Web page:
As a career advocate for children, I applaud Los Angeles County’s innovative efforts to reduce child abuse by integrating public health nurses into its child protection assessment process.
At First Focus Campaign for Children, a non-partisan national children’s advocacy group, we support the county’s forward-thinking efforts, but also encourage county officials to expand evidence-based home visiting programs, which have been proven to prevent child maltreatment and promote resilient, strong families that nurture the healthy development of children.
Voluntary, evidence-based home visiting programs around the country pair over-burdened pregnant women and mothers – who are typically single, poor, minority and young from communities of concentrated disadvantage – with specially trained nurses, social workers, and other professionals, who come to their homes to help them access prenatal care and other health services. These include assistance with enrollment in nutritional, housing and other critical programs needed to ensure their babies get the best start possible.
Home visitors are not just care coordinators; they play a vital role in working one-on-one with mothers to improve their parenting skills, strengthen their support and coping systems, and promote their infant’s healthy development so that they become their child’s first and most important educator.
The program also helps mothers develop realistic plans to remain in school, obtain higher education, and eventually become gainfully employed. When parents are economically stable, their children benefit.
Home visiting has also been proven to reduce a host of troubling problems, including child maltreatment, preventable childhood injuries, domestic violence, arrests and juvenile delinquency. In fact, the Nurse-Family Partnership program, one of the most rigorously tested home visiting models, has more than three decades of data that proves it can reduce child abuse and neglect by as much as 48 percent. The program has helped reduce emergency room visits for preventable injuries during the child’s first two years by 56 percent.
In a California-specific analysis, the Nurse-Family Partnership model was found to have reduced child maltreatment by 29 percent, infant deaths by 56 percent, and crime and arrests by 43 percent, producing a net savings in state and federal spending of $38,000 per child served. Other home visiting programs, such as Healthy Families America, also have data-driven evidence of their ability to reduce child maltreatment by improving parenting skills, strengthening the bond between mother and child, reducing delinquency, and promoting self-sufficiency.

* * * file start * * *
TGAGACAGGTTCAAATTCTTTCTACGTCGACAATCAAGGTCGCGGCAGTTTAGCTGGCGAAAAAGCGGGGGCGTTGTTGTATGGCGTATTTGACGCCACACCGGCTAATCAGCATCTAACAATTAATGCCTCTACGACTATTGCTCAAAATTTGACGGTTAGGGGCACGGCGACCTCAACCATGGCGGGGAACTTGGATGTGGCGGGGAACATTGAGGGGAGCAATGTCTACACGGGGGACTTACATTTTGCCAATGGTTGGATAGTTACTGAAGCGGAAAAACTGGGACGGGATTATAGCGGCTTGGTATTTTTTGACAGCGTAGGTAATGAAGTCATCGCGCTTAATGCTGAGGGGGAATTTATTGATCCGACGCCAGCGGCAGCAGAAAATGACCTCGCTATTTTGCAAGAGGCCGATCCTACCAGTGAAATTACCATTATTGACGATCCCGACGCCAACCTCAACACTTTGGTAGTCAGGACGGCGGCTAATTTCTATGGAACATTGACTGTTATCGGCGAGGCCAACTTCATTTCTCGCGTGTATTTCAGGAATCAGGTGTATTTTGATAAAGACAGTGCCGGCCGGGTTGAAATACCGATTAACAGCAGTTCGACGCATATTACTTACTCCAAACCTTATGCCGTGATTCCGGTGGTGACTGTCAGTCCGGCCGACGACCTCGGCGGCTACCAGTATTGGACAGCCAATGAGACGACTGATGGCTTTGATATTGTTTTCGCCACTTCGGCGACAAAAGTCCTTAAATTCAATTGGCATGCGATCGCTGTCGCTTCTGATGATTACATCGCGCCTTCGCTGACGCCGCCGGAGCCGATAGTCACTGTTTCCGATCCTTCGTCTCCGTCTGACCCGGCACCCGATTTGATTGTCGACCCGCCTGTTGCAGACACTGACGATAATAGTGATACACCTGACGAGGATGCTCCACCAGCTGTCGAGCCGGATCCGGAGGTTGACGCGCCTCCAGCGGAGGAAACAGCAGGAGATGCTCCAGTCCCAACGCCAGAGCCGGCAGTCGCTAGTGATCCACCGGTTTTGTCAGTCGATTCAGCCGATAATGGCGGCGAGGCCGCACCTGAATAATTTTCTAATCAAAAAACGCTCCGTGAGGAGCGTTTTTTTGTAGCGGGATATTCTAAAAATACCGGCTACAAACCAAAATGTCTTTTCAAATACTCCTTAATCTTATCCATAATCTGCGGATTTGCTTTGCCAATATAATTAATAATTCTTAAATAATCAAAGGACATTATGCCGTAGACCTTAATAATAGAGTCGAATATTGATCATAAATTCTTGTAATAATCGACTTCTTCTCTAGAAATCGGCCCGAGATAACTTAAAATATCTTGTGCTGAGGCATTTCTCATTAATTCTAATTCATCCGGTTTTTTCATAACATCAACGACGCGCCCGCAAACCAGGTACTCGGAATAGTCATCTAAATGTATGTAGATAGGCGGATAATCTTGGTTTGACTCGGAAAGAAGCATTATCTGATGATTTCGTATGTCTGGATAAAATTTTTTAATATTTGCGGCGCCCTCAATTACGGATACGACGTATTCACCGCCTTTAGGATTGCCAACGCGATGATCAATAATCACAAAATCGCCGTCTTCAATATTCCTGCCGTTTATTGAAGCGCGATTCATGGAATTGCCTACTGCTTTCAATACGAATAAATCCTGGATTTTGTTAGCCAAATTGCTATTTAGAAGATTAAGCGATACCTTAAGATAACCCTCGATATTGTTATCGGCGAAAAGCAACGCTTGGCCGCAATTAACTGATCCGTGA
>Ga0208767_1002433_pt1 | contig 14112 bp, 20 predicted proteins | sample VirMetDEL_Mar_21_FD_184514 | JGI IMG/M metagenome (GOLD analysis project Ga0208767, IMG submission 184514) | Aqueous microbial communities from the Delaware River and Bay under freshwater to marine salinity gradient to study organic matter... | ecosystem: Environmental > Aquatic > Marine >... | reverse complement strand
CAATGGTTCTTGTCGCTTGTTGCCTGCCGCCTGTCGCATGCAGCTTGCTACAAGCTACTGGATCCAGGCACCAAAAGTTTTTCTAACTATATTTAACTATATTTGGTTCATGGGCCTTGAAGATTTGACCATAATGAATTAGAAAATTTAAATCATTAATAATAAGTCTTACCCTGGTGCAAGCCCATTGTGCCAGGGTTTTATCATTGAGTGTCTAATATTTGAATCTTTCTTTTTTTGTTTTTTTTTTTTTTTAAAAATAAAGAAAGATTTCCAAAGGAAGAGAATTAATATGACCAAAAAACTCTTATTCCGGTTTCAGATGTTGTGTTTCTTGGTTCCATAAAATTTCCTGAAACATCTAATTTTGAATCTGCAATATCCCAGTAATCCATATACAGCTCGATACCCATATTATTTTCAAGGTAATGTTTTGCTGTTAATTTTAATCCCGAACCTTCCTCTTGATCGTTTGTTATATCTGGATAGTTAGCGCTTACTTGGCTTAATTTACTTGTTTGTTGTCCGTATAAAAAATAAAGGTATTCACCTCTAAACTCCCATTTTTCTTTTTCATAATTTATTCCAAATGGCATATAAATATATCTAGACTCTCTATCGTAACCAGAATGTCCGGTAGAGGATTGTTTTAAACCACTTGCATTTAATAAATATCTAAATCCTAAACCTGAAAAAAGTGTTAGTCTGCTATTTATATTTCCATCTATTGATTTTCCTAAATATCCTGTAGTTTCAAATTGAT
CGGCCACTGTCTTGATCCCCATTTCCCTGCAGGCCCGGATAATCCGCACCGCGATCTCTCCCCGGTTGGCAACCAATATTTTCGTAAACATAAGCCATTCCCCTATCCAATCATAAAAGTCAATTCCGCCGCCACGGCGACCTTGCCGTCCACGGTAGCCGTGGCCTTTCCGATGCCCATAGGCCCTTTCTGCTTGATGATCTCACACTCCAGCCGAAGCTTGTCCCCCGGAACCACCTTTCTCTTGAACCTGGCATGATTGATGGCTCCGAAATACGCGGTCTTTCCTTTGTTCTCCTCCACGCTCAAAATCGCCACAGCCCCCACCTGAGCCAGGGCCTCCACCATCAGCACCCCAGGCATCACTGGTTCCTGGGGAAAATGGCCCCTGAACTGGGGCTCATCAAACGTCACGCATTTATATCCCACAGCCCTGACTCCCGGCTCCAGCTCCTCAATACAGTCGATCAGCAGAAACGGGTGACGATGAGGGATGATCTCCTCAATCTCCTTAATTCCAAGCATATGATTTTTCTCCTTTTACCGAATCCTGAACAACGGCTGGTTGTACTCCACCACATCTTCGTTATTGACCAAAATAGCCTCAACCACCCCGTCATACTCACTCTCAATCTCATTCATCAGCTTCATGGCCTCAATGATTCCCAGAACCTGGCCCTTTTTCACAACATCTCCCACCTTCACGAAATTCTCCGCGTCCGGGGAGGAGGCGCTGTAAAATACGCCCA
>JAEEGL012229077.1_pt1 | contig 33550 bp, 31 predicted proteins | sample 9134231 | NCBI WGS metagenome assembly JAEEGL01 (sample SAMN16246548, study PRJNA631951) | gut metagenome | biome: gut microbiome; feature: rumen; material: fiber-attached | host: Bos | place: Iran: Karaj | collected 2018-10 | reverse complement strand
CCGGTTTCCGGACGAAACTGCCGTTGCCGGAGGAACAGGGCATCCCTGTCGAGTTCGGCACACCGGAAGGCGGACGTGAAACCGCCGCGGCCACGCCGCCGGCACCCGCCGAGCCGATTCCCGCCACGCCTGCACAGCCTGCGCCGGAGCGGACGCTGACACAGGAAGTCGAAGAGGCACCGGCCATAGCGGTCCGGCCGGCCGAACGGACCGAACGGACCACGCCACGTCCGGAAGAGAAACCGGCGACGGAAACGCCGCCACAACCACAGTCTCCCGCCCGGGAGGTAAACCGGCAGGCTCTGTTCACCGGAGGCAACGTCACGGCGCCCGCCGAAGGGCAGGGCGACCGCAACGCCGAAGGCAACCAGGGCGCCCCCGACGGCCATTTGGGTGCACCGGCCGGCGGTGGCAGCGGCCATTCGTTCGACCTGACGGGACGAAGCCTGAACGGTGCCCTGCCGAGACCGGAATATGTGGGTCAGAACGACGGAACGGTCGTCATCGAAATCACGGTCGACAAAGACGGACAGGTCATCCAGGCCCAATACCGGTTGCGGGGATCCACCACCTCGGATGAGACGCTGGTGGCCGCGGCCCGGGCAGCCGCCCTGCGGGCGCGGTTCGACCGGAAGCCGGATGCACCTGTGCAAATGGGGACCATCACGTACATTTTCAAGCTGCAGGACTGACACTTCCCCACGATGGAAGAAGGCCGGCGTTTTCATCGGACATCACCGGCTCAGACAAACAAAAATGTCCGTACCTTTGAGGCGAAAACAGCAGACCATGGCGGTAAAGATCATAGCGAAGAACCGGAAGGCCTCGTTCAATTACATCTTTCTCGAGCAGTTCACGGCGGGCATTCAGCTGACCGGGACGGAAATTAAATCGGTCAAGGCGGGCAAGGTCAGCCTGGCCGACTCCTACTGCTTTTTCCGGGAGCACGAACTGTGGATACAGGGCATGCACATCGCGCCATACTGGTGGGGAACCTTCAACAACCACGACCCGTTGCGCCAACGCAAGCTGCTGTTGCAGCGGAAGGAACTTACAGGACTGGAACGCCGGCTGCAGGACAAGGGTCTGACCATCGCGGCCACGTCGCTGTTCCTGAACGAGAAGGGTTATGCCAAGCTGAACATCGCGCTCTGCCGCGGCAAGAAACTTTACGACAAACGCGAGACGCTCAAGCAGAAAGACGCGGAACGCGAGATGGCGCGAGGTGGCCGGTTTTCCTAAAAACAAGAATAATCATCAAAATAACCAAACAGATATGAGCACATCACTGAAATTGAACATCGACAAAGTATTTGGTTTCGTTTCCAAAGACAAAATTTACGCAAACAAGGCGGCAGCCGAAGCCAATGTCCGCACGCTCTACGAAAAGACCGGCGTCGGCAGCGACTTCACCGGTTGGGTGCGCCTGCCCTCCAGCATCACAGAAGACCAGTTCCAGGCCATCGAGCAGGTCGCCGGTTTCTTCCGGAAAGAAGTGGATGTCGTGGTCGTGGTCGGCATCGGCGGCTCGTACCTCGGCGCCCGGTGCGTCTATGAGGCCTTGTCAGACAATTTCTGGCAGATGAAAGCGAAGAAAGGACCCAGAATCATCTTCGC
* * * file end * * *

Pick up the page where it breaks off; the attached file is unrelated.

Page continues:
California is getting a lot of things right. The state has implemented both of these early prevention home visiting models as part of the federally-supported initiative called the Maternal, Infant and Early Childhood Home Visiting (MIECHV) Program. Since its enactment in 2010, California has received approximately $113 million in funding from MIECHV, which has allowed the state to leverage its own funding to provide home-visiting services to 3,172 families annually in 24 counties.
But the state could do much, much more. The need for these services is far greater than the funding. Nationally, MIECHV funds services for just 2 percent of the eligible population of children and families in need, and less than 7 percent of California’s children and families who could benefit. With more funding for MIECHV, potentially thousands of instances of child abuse, neglect and injuries, as well as the lifelong consequences they often carry, could be prevented.
Next year, MIECHV will expire unless Congress acts to reauthorize it. That’s why we’re proud to be a part of the national Home Visiting Coalition, a diverse group of national and state advocates working to support continued federal funding for home visiting programs. As an initial request, the coalition recommends that Congress extend MIECHV for five years and double its current funding to allow states to expand these proven services to serve more children and families.
Without question, we know this initiative works to reduce maltreatment and strengthen families by improving their health, education and economic stability, while saving taxpayer resources. Strong families make strong communities, and strong communities make a strong nation.
It’s a bi-partisan approach we can all get behind.
Karen Howard is vice president of early childhood policy for First Focus Campaign for Children, a non-partisan advocacy organization dedicated to making children and families the priority in federal policy and budget decision. First Focus is a co-convener of the Home Visiting Coalition.